The troubled surrogate home of "Stinking Heaven" is a type of rehab house in 1990s New Jersey, run by a small group of men and women of different ages trying to stay sober. Many of them have their own demons, along with the vices (substances or people) they struggle to get away from. They live by a certain set of rules, such as that they have to do all group activities together, and all of them have to perform "reenactments," taped versions of their darkest days. As we watch them sit around a dinner table, or in a circle with music, the film has a bipolar intensity; peace comes to the house as easily as chaos, with everyone bound by the claim they're one big family. It's a searing ensemble piece with an array of striking faces and open emotional wounds, including Keith Poulson, Hannah Gross, Henri Douvry, Eleonore Hendricks, Tallie Medel, and more.
With more assurance than his previous features, Silver directs like he's conducting a tight noise rock band, where a raw unpredictability in character or atmosphere doesn't impede on a self-assuring control of the big picture. The magic that he captures in his many close-ups, or ensemble moments between characters that cuts to the rawest bones of indie filmmaking, is far from a fluke (nor was it in his previous movies). It's the acting for one that matters, as he has a refined grasp of character, that he then prefers to make chaotic. Many better-behaved directors who yearn to orchestrate neatness can't touch the precision Silver has over the madness within his films.
Underneath Silver's self-desired muck is a classic talent, who knows actors and from where to observe them with fitting camerawork. Even shooting on Betacam is a sharp choice, to simply date a very low-budget project to the 1990s, and to capture these raw characters without a visual clarity. But he hasn't reached the huge climax his protagonists face by then end of their Silver roads, where they are removed from a state of mind, and ready to take their experience to the next big, different step. Silver is still figuring a few things out.
If the toxic whimsy of Paul Haggis' "Crash" is more disturbing to you than anything in David Cronenberg's "Crash," you're not going to have fun getting suckered into "Looking for Grace," about a search for a girl (title character Grace, played by Odessa Young) that ends maybe 30 minutes into the movie, and then feels the need to tell viewers the experiences of people involved in the search, whether the characters have much to do with anything or not. In this case it's the daughter's side, the mother's side (expressed with some palpable pain by Radha Mitchell), the father's side, the investigator's side, and for good measure, a random truck driver's own story.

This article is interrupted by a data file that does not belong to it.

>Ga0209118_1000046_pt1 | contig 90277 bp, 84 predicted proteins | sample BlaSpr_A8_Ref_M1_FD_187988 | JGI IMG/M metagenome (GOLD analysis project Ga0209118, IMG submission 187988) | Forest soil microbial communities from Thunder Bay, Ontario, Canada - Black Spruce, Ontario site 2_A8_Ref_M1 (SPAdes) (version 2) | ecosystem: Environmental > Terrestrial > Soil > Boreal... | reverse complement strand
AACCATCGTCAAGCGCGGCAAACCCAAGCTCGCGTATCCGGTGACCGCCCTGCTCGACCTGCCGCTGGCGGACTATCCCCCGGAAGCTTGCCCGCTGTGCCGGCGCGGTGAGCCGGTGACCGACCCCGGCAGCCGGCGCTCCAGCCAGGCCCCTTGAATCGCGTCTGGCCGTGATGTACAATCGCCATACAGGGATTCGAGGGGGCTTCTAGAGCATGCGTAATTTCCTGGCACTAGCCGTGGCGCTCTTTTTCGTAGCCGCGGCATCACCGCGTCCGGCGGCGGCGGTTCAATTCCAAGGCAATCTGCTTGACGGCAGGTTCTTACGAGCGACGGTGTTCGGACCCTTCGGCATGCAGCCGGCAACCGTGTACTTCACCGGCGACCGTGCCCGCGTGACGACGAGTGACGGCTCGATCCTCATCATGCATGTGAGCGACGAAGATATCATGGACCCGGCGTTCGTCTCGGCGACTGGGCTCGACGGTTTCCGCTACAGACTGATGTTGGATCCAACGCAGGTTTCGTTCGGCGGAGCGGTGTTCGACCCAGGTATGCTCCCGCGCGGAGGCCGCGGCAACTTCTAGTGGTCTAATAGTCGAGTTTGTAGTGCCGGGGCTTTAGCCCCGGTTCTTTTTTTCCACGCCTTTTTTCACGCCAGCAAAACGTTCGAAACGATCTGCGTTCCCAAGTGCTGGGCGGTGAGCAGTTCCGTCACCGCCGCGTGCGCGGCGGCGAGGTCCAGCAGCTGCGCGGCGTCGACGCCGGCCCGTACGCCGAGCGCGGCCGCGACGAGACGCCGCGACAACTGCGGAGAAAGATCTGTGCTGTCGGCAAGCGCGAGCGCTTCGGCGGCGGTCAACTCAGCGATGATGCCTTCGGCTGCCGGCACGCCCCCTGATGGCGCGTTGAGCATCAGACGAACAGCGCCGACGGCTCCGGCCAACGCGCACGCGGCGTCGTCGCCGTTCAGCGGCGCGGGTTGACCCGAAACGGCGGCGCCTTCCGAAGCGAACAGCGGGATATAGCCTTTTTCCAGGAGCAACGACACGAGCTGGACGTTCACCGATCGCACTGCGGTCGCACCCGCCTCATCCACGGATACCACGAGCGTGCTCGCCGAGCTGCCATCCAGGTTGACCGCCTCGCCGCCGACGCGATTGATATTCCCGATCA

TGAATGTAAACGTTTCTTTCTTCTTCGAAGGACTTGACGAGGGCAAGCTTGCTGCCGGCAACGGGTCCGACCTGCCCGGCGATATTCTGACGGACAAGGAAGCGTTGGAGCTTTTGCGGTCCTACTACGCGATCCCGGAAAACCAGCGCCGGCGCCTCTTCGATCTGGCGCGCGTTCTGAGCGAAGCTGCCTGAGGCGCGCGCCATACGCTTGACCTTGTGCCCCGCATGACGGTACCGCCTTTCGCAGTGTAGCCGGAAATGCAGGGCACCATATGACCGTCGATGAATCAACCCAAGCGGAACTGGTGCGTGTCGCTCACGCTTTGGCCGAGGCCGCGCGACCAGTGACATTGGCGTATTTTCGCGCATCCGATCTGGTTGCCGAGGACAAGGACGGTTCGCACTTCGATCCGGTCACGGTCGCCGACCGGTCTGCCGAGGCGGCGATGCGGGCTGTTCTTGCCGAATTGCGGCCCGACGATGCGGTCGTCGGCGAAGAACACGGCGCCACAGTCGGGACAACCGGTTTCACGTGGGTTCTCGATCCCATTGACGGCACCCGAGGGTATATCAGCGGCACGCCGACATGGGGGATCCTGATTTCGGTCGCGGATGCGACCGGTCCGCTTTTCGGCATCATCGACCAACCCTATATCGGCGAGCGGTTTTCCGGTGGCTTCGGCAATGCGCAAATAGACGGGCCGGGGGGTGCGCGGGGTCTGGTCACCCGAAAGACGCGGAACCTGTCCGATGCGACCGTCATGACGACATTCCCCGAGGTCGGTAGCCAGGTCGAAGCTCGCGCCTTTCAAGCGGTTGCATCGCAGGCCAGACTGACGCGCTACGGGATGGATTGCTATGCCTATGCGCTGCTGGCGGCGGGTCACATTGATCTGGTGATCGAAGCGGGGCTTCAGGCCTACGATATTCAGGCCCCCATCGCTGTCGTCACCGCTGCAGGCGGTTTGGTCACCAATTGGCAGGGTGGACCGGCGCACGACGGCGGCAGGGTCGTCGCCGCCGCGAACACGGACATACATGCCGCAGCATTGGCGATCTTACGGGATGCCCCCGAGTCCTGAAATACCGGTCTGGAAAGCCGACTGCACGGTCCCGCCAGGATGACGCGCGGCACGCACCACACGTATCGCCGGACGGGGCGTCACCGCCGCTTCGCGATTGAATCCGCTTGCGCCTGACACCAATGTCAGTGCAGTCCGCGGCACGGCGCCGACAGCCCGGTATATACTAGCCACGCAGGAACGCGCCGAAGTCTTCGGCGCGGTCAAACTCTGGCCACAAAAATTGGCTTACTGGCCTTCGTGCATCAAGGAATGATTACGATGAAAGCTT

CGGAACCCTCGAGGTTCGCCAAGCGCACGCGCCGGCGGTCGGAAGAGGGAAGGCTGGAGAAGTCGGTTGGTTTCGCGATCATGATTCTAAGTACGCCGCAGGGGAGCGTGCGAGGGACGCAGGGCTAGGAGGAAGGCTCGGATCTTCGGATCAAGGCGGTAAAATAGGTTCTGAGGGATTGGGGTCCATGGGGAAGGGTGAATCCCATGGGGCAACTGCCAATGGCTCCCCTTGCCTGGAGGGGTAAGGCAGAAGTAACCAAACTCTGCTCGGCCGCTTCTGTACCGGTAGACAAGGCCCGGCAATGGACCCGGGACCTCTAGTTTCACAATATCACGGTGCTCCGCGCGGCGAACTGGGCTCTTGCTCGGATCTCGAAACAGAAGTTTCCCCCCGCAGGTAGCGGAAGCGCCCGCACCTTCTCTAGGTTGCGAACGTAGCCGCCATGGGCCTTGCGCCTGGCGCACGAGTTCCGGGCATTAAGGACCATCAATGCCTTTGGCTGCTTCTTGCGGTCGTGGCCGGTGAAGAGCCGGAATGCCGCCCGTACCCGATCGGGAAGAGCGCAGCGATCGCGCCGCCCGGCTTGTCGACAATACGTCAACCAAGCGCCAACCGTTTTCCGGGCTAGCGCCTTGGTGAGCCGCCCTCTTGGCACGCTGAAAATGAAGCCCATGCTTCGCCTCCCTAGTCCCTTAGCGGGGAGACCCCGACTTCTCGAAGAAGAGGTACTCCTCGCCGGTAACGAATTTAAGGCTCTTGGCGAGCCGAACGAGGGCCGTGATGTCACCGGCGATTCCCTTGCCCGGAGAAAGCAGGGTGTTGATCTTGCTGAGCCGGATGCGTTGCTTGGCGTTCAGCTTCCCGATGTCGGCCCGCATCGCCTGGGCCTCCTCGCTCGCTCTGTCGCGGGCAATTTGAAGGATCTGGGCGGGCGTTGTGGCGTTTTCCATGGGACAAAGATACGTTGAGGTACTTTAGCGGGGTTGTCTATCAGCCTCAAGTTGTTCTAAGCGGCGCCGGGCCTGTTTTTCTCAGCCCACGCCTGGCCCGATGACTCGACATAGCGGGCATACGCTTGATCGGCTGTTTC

Instead of letting the emotional arc speak for itself (there was the chance of a good story here about a daughter's angst), it becomes profoundly cluttered. A movie that begins earnestly then blindsides its viewers not with any great drama (even when actually blindsiding characters) but needless exposition. The project is not atmospheric enough to be a day-in-a-life tale, nor is it sharp enough to make its desires for mystery seem like more than desperate storytelling. Perhaps most of all, the multiple-POV gimmick sucks any life out of "Looking for Grace,” a stylistic choice with 0% significance to the story.
The through-line for this project is a distinctly airy score, which has fluttering piano arpeggios and super laid back stand-up bass ruminations, as if the title search were happening in a very big hotel lobby. It's an interesting (to say the very least) atmosphere to present for the project, especially with the (initial) simmering levels of stress felt about the missing kids, but a good example of how this movie can never settle into comedy, drama, or unexpectedly, tragedy. It would rather just float around—this vacant score might be the most sincere thing to experience during the film's grueling, should-I-check-what-time-it-is-no-I-should-not length.
This 100-minute prank on CIFF's Main Competition section does have one success in that it's a project that challenges the norm in our current deficit of perspectives in film—its writer/director, composer, director of photography, casting director, costume designer and top producers were all women. Let's see much more of that, but much less of films like "Looking for Grace."